Some of My Favorite Recipes

We love the food of India, the Middle East, and Africa

Legumes: Lentils and Beans

Poultry: Chicken and Turkey


Red Meat: Beef, Lamb and Pork

Vegetables and Grains ("Side" Dishes)

Sweets and Treats
We don't have these much at our house any more now that Bill is sensitive to sugar (and I want both my hips to stay in the same county), but I have a few family recipes I must share.

Here are some samples to get us started:

Middle Eastern Kima

From the Tacoma Community House Cookbook. The combination of turmeric and paprika makes this simple dish special. One of our very favorites; usually done in under an hour. Serves 6-8 in these proportions (I doubled the original recipe).

2 lg. onions, chopped
2-4 cloves garlic, minced (or add 1/2-1 t. garlic powder in next step)
Saute 'til golden in 2 T butter (or olive oil) in large, heavy skillet.

2 t. paprika
1/2 t. ea. turmeric, black pepper and cayenne

Stir in with salt to taste and cook over med. heat a few min., to blend flavors.

2 lbs. lean ground turkey, chicken or beef (we prefer poultry)
This works with crumbled tofu (the firm kind), too (although we don't do it that way any more since Bill developed a soy sensitivity...). Add and break up, cooking until completely browned (no pink showing).

1 (15-16 oz.) can tomato sauce
2 t. lemon juice
1 (10-oz.) bag frozen peas
, or to taste ('til proportions look good; I'm usually working from a larger bag of peas)
Stir in and cook, simmering, 'til peas done and sauce cooked down a little. Serve w/rice or pita bread (or an easy home-made bread like the Irish Soda Bread in Jane Brody's Good Food Book) and a lovely salad.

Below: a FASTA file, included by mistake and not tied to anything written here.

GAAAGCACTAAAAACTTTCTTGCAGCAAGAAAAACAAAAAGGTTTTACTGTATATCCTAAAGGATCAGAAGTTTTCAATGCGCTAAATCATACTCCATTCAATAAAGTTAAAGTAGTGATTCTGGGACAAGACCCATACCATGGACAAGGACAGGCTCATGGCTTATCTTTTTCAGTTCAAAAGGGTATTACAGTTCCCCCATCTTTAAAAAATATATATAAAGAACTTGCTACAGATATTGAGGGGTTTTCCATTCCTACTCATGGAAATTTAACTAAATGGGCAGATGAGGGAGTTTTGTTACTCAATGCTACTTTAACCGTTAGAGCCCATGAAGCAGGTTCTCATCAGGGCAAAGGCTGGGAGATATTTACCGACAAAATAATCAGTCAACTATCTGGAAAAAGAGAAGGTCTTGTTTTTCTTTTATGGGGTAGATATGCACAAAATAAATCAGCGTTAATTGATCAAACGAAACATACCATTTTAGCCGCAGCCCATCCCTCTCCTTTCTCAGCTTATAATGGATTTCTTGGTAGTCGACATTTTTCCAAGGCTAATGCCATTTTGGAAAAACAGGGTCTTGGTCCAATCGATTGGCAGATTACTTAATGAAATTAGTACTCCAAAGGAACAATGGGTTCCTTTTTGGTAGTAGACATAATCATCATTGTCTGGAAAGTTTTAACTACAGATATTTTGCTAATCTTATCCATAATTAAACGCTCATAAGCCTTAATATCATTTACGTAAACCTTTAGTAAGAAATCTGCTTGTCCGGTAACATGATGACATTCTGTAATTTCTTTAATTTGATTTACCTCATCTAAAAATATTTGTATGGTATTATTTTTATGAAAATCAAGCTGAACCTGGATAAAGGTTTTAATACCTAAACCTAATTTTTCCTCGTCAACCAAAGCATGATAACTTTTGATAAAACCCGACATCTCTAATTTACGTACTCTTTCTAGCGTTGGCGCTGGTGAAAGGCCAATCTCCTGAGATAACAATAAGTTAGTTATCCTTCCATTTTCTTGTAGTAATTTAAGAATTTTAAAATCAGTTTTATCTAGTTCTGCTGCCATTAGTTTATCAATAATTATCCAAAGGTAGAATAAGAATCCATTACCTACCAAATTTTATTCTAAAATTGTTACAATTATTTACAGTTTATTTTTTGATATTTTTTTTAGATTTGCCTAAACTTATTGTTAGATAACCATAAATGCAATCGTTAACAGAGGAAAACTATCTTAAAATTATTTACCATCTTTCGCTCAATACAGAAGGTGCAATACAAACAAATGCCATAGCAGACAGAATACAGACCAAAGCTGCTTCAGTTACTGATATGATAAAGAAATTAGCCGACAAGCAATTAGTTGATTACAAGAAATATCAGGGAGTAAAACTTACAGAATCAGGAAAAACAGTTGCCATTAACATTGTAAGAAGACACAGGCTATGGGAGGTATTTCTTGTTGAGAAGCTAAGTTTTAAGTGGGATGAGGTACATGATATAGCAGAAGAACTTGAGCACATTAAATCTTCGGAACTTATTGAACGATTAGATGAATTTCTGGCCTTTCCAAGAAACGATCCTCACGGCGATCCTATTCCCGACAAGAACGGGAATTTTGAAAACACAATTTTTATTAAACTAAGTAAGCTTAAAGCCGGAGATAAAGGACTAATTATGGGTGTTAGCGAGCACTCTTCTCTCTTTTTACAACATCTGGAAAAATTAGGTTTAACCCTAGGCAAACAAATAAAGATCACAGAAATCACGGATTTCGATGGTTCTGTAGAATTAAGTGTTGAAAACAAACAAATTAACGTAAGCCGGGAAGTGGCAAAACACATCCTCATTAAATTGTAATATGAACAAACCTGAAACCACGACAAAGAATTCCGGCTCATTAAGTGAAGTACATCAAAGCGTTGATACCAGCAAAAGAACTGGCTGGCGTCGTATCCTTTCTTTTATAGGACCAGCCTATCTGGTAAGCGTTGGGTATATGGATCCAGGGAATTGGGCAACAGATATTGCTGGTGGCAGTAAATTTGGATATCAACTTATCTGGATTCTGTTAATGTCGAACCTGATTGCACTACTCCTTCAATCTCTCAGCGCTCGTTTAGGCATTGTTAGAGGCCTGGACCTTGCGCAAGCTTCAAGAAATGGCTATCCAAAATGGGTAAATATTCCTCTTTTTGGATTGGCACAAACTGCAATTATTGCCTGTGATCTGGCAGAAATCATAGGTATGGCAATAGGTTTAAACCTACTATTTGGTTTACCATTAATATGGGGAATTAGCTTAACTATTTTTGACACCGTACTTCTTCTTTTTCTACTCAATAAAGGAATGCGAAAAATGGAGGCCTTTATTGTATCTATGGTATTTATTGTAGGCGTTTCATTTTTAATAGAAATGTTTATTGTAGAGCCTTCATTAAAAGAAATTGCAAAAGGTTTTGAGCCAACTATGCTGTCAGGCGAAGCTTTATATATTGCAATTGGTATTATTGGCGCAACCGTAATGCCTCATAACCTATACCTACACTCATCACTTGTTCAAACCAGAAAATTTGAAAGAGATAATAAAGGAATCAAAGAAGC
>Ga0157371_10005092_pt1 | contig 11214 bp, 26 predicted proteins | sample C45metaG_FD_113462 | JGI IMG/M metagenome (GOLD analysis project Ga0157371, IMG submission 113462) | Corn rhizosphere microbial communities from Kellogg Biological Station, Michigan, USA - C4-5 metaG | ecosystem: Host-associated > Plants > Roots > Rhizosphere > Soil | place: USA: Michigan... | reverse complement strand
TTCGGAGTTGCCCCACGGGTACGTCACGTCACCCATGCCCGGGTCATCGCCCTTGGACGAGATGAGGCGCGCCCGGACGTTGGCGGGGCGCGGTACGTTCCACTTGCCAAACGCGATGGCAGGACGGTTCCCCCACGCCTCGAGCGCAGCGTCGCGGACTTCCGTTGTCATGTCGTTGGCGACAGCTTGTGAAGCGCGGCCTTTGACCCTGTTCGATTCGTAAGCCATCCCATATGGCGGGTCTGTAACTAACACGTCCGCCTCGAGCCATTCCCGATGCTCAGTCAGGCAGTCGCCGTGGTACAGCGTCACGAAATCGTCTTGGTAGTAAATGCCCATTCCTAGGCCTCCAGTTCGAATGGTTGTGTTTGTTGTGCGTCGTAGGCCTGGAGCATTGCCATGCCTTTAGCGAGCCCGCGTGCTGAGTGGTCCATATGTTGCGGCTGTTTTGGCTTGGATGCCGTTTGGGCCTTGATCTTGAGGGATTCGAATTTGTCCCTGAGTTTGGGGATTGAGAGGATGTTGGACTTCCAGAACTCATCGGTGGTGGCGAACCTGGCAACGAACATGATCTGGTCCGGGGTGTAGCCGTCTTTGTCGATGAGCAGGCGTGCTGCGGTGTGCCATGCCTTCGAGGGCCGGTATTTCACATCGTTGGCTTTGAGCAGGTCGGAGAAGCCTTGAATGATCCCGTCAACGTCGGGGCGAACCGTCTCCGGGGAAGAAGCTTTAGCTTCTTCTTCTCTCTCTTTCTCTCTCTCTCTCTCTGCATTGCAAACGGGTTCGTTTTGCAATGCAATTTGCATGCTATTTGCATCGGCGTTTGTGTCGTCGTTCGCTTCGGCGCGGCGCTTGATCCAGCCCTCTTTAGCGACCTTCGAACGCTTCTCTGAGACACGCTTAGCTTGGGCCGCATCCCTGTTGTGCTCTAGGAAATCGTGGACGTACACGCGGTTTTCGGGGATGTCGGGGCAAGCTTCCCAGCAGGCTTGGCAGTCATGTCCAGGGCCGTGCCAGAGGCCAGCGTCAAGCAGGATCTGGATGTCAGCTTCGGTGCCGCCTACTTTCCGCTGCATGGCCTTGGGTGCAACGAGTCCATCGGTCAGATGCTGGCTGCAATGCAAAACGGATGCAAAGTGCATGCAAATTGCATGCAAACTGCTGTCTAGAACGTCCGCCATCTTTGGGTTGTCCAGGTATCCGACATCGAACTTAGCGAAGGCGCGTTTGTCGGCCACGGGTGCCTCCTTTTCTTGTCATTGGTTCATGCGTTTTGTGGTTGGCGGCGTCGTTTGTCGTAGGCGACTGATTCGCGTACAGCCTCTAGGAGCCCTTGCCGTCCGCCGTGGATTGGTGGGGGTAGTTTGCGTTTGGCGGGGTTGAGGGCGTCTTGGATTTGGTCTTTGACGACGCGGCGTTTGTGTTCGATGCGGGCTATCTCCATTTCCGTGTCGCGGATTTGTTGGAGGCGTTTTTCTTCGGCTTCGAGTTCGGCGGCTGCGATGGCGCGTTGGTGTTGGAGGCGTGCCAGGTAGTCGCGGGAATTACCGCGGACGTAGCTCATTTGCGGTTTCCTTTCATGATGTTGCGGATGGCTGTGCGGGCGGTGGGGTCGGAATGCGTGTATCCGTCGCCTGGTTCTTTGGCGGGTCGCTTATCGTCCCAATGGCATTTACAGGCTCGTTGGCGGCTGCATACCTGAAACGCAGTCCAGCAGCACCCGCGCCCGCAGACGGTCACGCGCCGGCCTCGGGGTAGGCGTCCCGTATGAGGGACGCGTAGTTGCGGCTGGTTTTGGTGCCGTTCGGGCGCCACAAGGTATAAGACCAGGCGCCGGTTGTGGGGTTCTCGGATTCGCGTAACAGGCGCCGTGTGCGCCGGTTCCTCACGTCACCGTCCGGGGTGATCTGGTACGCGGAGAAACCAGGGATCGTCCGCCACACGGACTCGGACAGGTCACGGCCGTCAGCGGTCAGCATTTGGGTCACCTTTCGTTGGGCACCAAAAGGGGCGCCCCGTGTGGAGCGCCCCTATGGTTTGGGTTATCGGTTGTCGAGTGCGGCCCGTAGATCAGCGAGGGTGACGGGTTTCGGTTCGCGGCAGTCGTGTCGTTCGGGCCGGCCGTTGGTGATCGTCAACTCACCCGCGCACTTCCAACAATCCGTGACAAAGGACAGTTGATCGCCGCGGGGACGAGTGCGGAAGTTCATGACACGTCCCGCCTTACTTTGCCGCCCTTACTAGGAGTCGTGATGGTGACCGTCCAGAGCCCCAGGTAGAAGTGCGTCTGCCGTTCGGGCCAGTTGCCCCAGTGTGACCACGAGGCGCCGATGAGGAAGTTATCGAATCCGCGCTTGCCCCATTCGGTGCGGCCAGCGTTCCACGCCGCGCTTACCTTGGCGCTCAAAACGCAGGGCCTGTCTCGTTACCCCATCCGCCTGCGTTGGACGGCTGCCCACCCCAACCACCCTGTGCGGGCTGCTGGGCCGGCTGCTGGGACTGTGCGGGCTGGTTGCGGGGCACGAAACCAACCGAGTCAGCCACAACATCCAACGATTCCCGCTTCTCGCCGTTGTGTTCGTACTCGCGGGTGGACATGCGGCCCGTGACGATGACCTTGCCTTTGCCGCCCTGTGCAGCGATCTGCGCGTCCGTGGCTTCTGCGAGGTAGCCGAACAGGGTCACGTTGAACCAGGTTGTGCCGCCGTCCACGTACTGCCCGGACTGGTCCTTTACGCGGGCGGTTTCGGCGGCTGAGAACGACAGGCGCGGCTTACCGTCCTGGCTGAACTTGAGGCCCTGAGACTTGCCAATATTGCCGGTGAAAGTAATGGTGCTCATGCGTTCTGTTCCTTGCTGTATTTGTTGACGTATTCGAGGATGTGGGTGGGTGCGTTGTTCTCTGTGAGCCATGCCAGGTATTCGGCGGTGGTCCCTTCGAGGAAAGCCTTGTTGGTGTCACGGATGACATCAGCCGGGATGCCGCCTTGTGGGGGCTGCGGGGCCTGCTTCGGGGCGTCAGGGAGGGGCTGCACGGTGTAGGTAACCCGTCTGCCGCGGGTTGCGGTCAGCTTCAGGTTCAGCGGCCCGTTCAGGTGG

Crock-Pot Couscous Stew (semi-Moroccan style)

Eternal blessings and showers of kisses must go to the person who invented the slow-cooker. You get better flavor and texture from chicken if you cook "fresh", and you really don't want to cook a curry in a crock-pot (the flavors which should be glorious get all "mushy"), but this invention certainly makes my life easier. I have two crock-pots: 4-qt. and 6-qt. You'll need a 6-qt. pot for this one.

2-3 lg. onions
2-4 cloves garlic
1-4 hot peppers
, optional (seeded if you don't like *hot*)
2 bell peppers, optional (we don't add 'em: Bill can't stand 'em)
2-3 sweet potatoes
2-3 white potatoes
3-4 turnips
3-4 carrots
1 small cabbage
1 acorn, butternut or other winter squash

Chop all these goodies up (peeling them first as necessary/desired) and throw them in the crockpot.

2 lbs. beef or lamb, or 3 lbs. chicken pieces
Cut up and stuff into the center of the veggies (your pot will be looking pretty full by now). You can substitute chickpeas or black-eyed peas for the meat, if you want a vegetarian version; but either pre-cook them or use canned (if you don't mind the texture of canned beans), since dried beans won't cook in the crock-pot. You can also add chickpeas just for fun, in addition to the meat.

2 bay leaves
1 1/2 t. dried thyme
1 t. black pepper
, pref. freshly ground
2 (15-16 oz.) cans tomato puree or tomato sauce
Sprinkle and pour over all with salt to taste. You can substitute 4-5 chopped tomatoes for the canned stuff if you'd rather, and add maybe 1/2 c. water; I use canned tomato puree or blenderize fresh tomatoes cuz Bill can stand chunks of tomato no more than he can stand bell peppers.

Put the lid on your crockpot, set it to the appropriate level for cooking a stew, and go to work (or to bed). Eight hours later, your house smells like couscous stew; ten minutes more with some instant couscous from the grocery store or co-op (counting measuring and boiling time), and you're ready to serve. Add a simple green salad and crusty bread if desired.